Sanding an AX fork - Complete pics on page 2

Discuss light weight issues concerning road bikes & parts.
CarpetFibre
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by CarpetFibre

Hi all,

I'm trying to remove paint from an AX Lightness fork as it was previously painted black. I want to see the bare carbon. Do I run the risk of sanding the carbon and affecting the structural integrity of these forks? I assumed it was impossible to remove the paint without sanding any carbon at all. Should I use some kind of paint stripper - It seems Carbo-Lift aren't active anymore - could anyone suggest a good alternative available in the UK?

Also I guess it will need a clear finish on the forks as the bare carbon won't like direct sunlight?

Thanks in advance!
Last edited by CarpetFibre on Tue Jul 31, 2012 8:53 pm, edited 1 time in total.

by Weenie


cyclenutnz
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by cyclenutnz

Ask at a marine shop - they have paint strippers that are formulated to not damage the resin of fiberglass boats.
http://www.speedtheory.co.nz
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Mattias Hellöre
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by Mattias Hellöre

Use a razor blade and scrape off paint, fastest and most friendly for the carbon underneath the paint.
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SWijland
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by SWijland

Razor blading seems to work okay. Sanding works fine also. Carbolift sucks, but there are other products. Do make sure they don't damage the epoxy. Another option is soda blasting.

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Mattias Hellöre
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by Mattias Hellöre

I do recommend razoring in front of sanding for a unexperienced person as in this case a weightweenie fork, its easy to sand too much or use too fine paper and be impatient.

Razoring cannot pass one layer of carbon before it gets blunt, and the dust is OK compared to carbon dust.
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CarpetFibre
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by CarpetFibre

Thanks guys for the advice. I'll give the razors a go.

CarpetFibre
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by CarpetFibre

The razor technique is going well. It takes ages but I'm getting through it.

Now, my next question is will this need a clearcoat over the top? Are there any specific products that I should steer away from?

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prendrefeu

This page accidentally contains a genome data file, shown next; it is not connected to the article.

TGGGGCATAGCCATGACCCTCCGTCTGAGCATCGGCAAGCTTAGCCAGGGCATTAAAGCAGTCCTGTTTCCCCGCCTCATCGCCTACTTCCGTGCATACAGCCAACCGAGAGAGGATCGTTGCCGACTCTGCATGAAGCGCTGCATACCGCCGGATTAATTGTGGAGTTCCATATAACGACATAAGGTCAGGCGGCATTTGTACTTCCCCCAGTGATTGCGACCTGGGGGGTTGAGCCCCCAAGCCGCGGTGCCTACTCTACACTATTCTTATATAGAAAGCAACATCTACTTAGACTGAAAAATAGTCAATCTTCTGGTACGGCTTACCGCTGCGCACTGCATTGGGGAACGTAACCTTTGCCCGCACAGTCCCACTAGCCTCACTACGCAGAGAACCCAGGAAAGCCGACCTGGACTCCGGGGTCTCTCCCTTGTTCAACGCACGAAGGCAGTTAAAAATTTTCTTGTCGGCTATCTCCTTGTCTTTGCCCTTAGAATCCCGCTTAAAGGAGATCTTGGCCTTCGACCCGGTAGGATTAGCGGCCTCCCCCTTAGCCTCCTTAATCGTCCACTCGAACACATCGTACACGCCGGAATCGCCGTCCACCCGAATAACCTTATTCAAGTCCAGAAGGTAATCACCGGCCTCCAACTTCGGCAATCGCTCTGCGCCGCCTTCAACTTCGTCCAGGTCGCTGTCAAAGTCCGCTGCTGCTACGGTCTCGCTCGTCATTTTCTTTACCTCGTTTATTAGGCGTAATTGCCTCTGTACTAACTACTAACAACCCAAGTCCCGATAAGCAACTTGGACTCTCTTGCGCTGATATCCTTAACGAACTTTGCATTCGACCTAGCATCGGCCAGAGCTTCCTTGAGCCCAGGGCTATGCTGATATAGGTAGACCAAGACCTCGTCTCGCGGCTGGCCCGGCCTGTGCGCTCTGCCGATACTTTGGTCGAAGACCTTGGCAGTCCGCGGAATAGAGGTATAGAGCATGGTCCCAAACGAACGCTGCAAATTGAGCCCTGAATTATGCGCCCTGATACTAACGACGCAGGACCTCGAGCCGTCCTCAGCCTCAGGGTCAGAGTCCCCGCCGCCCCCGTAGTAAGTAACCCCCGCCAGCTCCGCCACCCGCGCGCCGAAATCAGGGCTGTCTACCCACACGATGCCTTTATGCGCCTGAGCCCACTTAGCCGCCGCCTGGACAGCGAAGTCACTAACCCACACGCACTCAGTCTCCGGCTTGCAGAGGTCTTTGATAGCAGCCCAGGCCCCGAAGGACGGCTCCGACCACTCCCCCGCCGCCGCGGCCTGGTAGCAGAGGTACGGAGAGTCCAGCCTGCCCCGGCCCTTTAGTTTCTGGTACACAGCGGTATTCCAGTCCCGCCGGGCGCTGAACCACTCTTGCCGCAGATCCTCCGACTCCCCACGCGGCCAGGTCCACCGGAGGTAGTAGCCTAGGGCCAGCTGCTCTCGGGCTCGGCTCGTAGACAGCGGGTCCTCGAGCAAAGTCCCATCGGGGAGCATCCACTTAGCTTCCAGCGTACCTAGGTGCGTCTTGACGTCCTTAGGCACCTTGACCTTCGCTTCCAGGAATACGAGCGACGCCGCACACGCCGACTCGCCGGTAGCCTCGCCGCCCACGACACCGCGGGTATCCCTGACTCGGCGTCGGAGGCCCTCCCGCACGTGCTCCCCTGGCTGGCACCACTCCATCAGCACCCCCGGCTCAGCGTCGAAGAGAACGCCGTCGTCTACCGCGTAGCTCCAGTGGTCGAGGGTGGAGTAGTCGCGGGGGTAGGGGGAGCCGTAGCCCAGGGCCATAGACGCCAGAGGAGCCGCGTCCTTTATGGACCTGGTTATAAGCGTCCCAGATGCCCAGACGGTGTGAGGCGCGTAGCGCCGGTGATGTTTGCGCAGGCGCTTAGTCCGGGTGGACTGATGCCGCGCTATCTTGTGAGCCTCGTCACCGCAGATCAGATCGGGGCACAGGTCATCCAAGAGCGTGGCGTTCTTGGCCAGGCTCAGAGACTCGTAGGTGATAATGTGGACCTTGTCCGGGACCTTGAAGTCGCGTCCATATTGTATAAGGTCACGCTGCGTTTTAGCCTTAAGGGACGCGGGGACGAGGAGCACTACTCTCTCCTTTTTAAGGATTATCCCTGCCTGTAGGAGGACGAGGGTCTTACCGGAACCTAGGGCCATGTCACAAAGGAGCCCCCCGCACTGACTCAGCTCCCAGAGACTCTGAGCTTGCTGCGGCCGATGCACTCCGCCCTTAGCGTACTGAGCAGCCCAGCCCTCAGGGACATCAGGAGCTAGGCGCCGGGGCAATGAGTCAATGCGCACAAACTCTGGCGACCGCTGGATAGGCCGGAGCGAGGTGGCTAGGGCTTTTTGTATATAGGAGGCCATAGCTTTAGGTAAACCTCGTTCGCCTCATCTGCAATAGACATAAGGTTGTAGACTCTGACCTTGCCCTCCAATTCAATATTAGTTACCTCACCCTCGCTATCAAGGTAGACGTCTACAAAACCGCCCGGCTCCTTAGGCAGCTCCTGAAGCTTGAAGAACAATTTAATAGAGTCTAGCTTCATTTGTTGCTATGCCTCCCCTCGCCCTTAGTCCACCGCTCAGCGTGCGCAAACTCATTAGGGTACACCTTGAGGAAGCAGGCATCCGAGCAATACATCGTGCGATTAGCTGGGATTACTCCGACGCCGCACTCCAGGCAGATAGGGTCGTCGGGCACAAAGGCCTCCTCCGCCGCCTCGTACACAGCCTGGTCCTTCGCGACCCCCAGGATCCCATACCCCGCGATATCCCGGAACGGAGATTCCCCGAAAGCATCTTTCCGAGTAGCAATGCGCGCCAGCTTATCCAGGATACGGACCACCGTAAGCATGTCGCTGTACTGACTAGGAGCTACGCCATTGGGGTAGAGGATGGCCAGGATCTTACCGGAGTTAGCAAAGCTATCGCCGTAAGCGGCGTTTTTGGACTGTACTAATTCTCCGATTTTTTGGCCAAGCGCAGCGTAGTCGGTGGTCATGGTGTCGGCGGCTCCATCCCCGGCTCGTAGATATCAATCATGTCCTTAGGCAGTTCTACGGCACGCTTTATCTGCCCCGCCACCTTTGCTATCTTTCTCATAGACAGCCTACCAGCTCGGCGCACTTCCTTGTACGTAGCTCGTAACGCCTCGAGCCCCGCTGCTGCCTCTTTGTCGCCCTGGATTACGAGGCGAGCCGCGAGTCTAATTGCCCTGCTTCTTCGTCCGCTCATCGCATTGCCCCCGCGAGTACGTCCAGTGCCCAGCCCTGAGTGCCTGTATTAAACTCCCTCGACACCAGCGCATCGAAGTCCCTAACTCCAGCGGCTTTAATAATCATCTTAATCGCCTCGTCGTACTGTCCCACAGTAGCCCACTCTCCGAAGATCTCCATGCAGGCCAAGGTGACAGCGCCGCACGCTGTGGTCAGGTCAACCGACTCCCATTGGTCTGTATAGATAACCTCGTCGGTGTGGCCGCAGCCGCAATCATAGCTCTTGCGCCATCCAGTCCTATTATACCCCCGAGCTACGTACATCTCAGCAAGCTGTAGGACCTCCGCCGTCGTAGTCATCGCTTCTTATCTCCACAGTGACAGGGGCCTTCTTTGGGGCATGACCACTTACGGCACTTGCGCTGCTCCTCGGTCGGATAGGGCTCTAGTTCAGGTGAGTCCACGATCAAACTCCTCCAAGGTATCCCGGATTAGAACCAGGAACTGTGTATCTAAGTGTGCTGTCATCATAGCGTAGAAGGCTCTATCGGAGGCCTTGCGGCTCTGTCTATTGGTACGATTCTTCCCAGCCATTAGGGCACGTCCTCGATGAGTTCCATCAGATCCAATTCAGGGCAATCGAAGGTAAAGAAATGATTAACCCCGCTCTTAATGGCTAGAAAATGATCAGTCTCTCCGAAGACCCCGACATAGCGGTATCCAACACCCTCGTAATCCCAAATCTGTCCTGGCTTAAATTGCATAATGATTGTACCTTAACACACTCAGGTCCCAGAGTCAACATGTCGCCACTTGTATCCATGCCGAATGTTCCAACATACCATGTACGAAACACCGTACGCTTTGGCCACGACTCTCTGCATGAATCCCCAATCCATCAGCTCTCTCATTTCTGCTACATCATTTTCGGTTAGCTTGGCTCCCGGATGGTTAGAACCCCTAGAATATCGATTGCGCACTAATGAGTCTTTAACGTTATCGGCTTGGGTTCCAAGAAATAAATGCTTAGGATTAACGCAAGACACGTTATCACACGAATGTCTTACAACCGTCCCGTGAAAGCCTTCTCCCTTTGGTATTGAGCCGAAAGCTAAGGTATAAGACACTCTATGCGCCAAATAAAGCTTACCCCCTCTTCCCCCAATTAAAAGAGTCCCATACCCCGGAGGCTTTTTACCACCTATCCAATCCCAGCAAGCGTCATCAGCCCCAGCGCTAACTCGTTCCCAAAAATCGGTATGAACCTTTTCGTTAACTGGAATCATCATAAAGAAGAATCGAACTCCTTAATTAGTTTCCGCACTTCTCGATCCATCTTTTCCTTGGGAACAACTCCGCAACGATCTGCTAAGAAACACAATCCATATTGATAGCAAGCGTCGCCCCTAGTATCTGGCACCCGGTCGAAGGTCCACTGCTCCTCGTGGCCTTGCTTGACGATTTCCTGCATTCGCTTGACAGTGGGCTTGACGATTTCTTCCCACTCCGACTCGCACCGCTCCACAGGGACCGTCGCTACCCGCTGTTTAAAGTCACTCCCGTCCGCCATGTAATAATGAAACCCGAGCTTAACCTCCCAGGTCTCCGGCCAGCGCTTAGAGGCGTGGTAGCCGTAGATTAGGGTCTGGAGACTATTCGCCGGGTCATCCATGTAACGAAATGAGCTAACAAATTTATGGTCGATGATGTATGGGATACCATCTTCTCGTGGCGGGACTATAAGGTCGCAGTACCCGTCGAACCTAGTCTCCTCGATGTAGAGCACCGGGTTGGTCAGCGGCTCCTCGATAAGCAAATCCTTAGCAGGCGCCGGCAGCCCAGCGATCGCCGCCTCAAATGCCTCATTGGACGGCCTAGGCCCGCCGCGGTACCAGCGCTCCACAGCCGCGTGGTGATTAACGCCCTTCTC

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by prendrefeu

Three options:

A) Clearcoat (one that is for outdoor/UV use)
- This can be done at an auto shop if you prep it yourself. They have access to the good stuff that may not be available for sale to consumers depending on local environmental laws, including cleatcoat that is flexible (which is good), any finish.
- Buy a spray can yourself. Short sprays in duration, 6" approx distance from target. Let dry. Light sand with utlra-fine grit. Repeat. Buff finish.


B) Use 303 Aerospace protectant. It works, it is lighter. Needs to be re-applied every so often though.

C) I've heard a wax coat works, but you'll need to re-apply this too.
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CarpetFibre
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by CarpetFibre

Thanks Prendrefeu that's massive help. I'm quite keen on that 303 protectant, I might give that a go. How often do you think I should replace it - every time I clean my bike perhaps?

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prendrefeu
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by prendrefeu

That I don't know, you may have to do some digging for that answer. Some people on this site use it, and I think they recoat every 2-3 months (off the top of my head) depending on how often they wash the bike.
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2002maniac
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by 2002maniac

I recently used the 303 protectant on my stripped Trek frame. The finish is really nice. I plan on reapplying quarterly. Calfee and Parlee use 303 on their nude frames if you're looking for finish examples.

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SWijland
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by SWijland

I was under the impression nude Parlee frames are waxed and don't need more than one application...

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prendrefeu
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by prendrefeu

Alternatively you (CarpetFibre) could just call Parlee and see what their recommendation is: wax or 303, and how often.

They know carbon. :wink:
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artray
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by artray

What is the line running all the way down the fork just above the ax logo ? Looks like you have taken a strip of carbon off or is that how it was? Can you feel a groove in that line?

by Weenie


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